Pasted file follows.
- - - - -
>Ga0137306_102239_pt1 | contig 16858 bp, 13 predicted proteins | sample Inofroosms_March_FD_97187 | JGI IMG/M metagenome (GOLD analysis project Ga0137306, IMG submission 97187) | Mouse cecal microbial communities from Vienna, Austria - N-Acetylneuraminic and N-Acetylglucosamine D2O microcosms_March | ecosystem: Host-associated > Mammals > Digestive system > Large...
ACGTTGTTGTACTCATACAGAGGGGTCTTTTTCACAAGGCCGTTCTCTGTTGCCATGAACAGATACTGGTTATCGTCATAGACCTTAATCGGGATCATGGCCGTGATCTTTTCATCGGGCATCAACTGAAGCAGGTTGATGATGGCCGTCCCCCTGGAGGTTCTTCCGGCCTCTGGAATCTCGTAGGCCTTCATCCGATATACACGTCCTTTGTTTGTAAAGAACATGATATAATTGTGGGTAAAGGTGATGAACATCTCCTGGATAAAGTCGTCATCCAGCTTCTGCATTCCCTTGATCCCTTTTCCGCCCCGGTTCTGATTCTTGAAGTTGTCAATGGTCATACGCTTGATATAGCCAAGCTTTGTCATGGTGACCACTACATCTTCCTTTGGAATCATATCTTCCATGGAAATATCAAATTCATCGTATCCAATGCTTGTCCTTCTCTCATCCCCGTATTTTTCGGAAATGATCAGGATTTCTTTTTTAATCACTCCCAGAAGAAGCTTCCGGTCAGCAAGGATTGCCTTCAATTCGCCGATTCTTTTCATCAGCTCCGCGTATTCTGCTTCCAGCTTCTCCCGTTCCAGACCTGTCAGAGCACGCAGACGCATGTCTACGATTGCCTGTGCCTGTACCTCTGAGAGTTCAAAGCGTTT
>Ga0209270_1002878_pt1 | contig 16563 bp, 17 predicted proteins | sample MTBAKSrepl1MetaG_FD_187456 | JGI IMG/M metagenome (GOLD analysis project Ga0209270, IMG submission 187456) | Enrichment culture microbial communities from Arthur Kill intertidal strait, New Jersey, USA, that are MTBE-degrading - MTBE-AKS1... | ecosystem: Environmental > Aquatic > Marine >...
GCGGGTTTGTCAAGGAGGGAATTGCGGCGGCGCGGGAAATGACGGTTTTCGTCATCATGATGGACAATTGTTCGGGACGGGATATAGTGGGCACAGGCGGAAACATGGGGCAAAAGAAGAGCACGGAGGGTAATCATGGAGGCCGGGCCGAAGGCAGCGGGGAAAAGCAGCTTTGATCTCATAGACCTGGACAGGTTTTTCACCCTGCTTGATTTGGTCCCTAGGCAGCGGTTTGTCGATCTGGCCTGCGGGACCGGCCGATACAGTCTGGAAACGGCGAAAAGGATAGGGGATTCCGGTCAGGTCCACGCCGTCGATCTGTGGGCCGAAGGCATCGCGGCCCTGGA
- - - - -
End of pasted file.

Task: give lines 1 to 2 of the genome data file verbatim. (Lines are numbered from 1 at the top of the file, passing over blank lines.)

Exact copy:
>Ga0137306_102239_pt1 | contig 16858 bp, 13 predicted proteins | sample Inofroosms_March_FD_97187 | JGI IMG/M metagenome (GOLD analysis project Ga0137306, IMG submission 97187) | Mouse cecal microbial communities from Vienna, Austria - N-Acetylneuraminic and N-Acetylglucosamine D2O microcosms_March | ecosystem: Host-associated > Mammals > Digestive system > Large...
ACGTTGTTGTACTCATACAGAGGGGTCTTTTTCACAAGGCCGTTCTCTGTTGCCATGAACAGATACTGGTTATCGTCATAGACCTTAATCGGGATCATGGCCGTGATCTTTTCATCGGGCATCAACTGAAGCAGGTTGATGATGGCCGTCCCCCTGGAGGTTCTTCCGGCCTCTGGAATCTCGTAGGCCTTCATCCGATATACACGTCCTTTGTTTGTAAAGAACATGATATAATTGTGGGTAAAGGTGATGAACATCTCCTGGATAAAGTCGTCATCCAGCTTCTGCATTCCCTTGATCCCTTTTCCGCCCCGGTTCTGATTCTTGAAGTTGTCAATGGTCATACGCTTGATATAGCCAAGCTTTGTCATGGTGACCACTACATCTTCCTTTGGAATCATATCTTCCATGGAAATATCAAATTCATCGTATCCAATGCTTGTCCTTCTCTCATCCCCGTATTTTTCGGAAATGATCAGGATTTCTTTTTTAATCACTCCCAGAAGAAGCTTCCGGTCAGCAAGGATTGCCTTCAATTCGCCGATTCTTTTCATCAGCTCCGCGTATTCTGCTTCCAGCTTCTCCCGTTCCAGACCTGTCAGAGCACGCAGACGCATGTCTACGATTGCCTGTGCCTGTACCTCTGAGAGTTCAAAGCGTTT